How is dexrazoxane given?

How is dexrazoxane given?

Dexrazoxane is given as an infusion into a vein. A healthcare provider will give you this injection.

Totect is usually started within 6 hours after extravasation, and continued once daily for 3 days.

Dexrazoxane is usually started 15 minutes before you receive your doxorubicin infusion. This medicine is not given with your first dose of doxorubicin, but only after you've received prior doxorubicin doses up to a certain total amount.

Dexrazoxane can add to bone marrow suppression caused by chemotherapy. You may get infections more easily, even serious or fatal infections. Your doctor will need to examine you on a regular basis.

What happens if I miss a dose?

What happens if I miss a dose?

Since dexrazoxane is given by a healthcare professional as part of your chemotherapy treatment, you are not likely to miss a dose.

Call your doctor for instructions if you miss your chemotherapy appointment.

What happens if I overdose?

What happens if I overdose?

Seek emergency medical attention or call the Poison Help line at 1-800-222-1222.

What should I avoid after receiving dexrazoxane?

What should I avoid after receiving dexrazoxane?

Avoid being near people who are sick or have infections. Tell your doctor at once if you develop signs of infection.

What are the possible side effects of dexrazoxane?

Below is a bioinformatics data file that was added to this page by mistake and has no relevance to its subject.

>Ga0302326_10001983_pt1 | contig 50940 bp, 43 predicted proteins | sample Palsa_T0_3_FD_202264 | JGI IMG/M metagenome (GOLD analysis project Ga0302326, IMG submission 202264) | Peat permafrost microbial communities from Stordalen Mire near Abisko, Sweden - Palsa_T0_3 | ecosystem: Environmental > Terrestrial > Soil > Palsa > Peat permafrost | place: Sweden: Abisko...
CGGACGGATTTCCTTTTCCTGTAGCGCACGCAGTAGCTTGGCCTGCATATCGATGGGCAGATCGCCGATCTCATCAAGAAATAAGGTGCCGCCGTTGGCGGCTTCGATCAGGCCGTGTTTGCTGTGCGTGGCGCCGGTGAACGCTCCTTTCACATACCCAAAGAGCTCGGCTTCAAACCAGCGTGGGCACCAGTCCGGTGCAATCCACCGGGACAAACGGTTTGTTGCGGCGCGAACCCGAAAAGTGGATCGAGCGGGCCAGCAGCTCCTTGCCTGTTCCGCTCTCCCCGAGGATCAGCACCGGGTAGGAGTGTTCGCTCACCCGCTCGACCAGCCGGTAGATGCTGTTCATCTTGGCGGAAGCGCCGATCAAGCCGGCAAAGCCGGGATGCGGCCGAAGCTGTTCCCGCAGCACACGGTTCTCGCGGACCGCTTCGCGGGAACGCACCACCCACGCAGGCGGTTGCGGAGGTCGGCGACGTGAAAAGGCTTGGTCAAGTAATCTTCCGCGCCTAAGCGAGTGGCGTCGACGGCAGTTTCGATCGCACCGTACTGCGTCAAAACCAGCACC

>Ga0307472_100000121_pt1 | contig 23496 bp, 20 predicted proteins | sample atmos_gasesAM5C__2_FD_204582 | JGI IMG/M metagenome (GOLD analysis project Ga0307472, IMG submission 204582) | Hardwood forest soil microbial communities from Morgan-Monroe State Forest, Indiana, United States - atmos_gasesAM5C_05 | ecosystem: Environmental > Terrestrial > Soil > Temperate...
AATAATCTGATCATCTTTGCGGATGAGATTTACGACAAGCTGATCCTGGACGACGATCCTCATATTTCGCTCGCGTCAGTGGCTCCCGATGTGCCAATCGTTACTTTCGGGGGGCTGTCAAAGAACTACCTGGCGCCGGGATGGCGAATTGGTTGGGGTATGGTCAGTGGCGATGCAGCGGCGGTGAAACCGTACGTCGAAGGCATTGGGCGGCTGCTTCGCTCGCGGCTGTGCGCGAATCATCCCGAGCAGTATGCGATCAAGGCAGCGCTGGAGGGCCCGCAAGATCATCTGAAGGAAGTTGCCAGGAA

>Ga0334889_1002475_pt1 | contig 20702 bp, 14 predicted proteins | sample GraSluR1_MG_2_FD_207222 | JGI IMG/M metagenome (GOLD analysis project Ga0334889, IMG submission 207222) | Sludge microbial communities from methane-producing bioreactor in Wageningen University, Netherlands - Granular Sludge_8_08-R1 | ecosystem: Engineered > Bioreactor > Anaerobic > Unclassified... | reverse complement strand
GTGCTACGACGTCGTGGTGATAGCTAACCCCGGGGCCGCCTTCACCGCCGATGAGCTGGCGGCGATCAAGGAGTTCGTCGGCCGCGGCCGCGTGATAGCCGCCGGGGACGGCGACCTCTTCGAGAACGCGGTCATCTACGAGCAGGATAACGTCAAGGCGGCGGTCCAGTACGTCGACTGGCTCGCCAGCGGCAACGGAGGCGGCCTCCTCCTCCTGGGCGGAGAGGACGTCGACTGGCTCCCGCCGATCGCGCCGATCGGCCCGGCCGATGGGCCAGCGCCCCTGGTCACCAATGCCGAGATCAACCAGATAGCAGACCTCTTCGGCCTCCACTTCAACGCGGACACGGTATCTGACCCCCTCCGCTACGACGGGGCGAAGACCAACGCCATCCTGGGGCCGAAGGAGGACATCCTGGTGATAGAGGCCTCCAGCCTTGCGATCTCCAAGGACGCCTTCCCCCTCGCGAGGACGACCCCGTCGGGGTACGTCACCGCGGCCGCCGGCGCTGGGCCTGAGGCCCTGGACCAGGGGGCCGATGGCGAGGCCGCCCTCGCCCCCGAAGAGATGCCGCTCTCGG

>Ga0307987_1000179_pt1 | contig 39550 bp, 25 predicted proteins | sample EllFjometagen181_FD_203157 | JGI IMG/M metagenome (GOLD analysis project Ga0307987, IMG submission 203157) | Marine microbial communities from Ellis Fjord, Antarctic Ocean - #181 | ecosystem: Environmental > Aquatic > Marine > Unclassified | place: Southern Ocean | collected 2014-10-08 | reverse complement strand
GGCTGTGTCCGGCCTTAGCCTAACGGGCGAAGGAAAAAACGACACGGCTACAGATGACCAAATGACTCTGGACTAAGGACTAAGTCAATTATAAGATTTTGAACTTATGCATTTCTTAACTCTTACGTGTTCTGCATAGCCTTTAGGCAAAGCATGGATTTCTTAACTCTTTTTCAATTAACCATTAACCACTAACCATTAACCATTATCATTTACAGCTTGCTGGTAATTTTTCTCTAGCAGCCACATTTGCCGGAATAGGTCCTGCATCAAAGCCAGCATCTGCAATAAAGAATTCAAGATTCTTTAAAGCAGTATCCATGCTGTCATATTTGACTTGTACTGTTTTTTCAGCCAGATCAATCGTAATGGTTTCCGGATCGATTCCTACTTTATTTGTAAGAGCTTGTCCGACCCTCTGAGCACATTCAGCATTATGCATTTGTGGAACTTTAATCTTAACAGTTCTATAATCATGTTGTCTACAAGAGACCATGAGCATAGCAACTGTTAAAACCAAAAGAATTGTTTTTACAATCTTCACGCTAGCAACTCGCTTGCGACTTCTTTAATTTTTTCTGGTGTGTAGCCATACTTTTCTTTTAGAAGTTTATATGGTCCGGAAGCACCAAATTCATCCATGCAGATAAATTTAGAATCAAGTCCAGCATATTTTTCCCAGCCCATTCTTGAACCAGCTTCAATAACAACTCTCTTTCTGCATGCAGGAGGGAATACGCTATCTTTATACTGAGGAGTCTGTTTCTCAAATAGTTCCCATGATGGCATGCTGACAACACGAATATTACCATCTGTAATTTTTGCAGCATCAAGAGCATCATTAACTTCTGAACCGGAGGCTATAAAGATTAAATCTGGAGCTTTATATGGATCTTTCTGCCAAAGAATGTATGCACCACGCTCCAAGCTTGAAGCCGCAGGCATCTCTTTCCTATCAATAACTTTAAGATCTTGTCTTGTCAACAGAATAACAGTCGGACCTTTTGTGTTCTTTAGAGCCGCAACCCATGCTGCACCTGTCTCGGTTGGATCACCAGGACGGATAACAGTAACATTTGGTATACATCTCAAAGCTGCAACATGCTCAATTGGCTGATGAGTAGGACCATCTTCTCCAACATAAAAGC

What are the possible side effects of dexrazoxane?

Get emergency medical help if you have signs of an allergic reaction: hives; difficult breathing; feeling light-headed; swelling of your face, lips, tongue, or throat.

Call your doctor at once if you have:

  • fever, chills, tiredness, mouth sores, skin sores;
  • easy bruising, unusual bleeding;
  • sore throat, cough, trouble breathing; or
  • bruising, swelling, warmth, redness, oozing, or bleeding of any surgical incision.

Common side effects may include:

  • nausea, vomiting;
  • fever;
  • infection after a surgery; or
  • pain where the medicine was injected.

This is not a complete list of side effects and others may occur. Call your doctor for medical advice about side effects. You may report side effects to FDA at 1-800-FDA-1088.

What other drugs will affect dexrazoxane?

What other drugs will affect dexrazoxane?

Tell your doctor about all your other medicines, especially:

  • other cancer medications; or
  • dimethyl sulfoxide (DMSO).

This list is not complete. Other drugs may affect dexrazoxane, including prescription and over-the-counter medicines, vitamins, and herbal products. Not all possible drug interactions are listed here.

Where can I get more information?

Where can I get more information?

Your doctor or pharmacist can provide more information about dexrazoxane.

This information does not replace the advice of a doctor. Healthwise, Incorporated, disclaims any warranty or liability for your use of this information. Your use of this information means that you agree to the Terms of Use. Learn how we develop our content.